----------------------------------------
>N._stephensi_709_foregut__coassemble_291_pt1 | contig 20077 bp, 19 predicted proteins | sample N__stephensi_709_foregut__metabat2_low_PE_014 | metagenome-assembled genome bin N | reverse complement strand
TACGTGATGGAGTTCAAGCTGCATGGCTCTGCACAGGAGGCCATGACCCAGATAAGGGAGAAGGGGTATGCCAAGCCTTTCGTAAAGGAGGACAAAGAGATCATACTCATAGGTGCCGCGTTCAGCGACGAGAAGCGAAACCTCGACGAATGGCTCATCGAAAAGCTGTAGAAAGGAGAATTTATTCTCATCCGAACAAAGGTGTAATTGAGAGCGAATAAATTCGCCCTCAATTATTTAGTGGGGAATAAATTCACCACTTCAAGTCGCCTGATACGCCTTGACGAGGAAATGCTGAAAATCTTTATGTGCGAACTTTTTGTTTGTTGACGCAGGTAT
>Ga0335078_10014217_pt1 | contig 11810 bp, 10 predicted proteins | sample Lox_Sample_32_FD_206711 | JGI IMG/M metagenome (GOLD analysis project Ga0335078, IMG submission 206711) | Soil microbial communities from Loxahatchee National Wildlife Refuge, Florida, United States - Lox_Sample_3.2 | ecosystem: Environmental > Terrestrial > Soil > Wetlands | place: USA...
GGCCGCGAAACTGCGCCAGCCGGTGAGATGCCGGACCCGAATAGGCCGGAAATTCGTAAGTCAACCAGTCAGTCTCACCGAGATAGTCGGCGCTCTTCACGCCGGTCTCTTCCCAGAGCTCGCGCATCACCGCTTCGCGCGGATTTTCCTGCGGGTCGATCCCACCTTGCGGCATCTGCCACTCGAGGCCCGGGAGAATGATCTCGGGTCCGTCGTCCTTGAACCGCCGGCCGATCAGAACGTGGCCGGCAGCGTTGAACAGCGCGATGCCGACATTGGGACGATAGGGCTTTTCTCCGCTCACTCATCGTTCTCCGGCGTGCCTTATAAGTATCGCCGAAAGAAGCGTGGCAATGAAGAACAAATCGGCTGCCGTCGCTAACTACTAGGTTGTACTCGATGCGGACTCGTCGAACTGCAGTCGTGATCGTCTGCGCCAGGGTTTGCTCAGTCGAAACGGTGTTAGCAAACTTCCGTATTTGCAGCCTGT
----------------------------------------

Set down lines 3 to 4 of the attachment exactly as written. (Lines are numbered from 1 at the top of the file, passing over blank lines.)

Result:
>Ga0335078_10014217_pt1 | contig 11810 bp, 10 predicted proteins | sample Lox_Sample_32_FD_206711 | JGI IMG/M metagenome (GOLD analysis project Ga0335078, IMG submission 206711) | Soil microbial communities from Loxahatchee National Wildlife Refuge, Florida, United States - Lox_Sample_3.2 | ecosystem: Environmental > Terrestrial > Soil > Wetlands | place: USA...
GGCCGCGAAACTGCGCCAGCCGGTGAGATGCCGGACCCGAATAGGCCGGAAATTCGTAAGTCAACCAGTCAGTCTCACCGAGATAGTCGGCGCTCTTCACGCCGGTCTCTTCCCAGAGCTCGCGCATCACCGCTTCGCGCGGATTTTCCTGCGGGTCGATCCCACCTTGCGGCATCTGCCACTCGAGGCCCGGGAGAATGATCTCGGGTCCGTCGTCCTTGAACCGCCGGCCGATCAGAACGTGGCCGGCAGCGTTGAACAGCGCGATGCCGACATTGGGACGATAGGGCTTTTCTCCGCTCACTCATCGTTCTCCGGCGTGCCTTATAAGTATCGCCGAAAGAAGCGTGGCAATGAAGAACAAATCGGCTGCCGTCGCTAACTACTAGGTTGTACTCGATGCGGACTCGTCGAACTGCAGTCGTGATCGTCTGCGCCAGGGTTTGCTCAGTCGAAACGGTGTTAGCAAACTTCCGTATTTGCAGCCTGT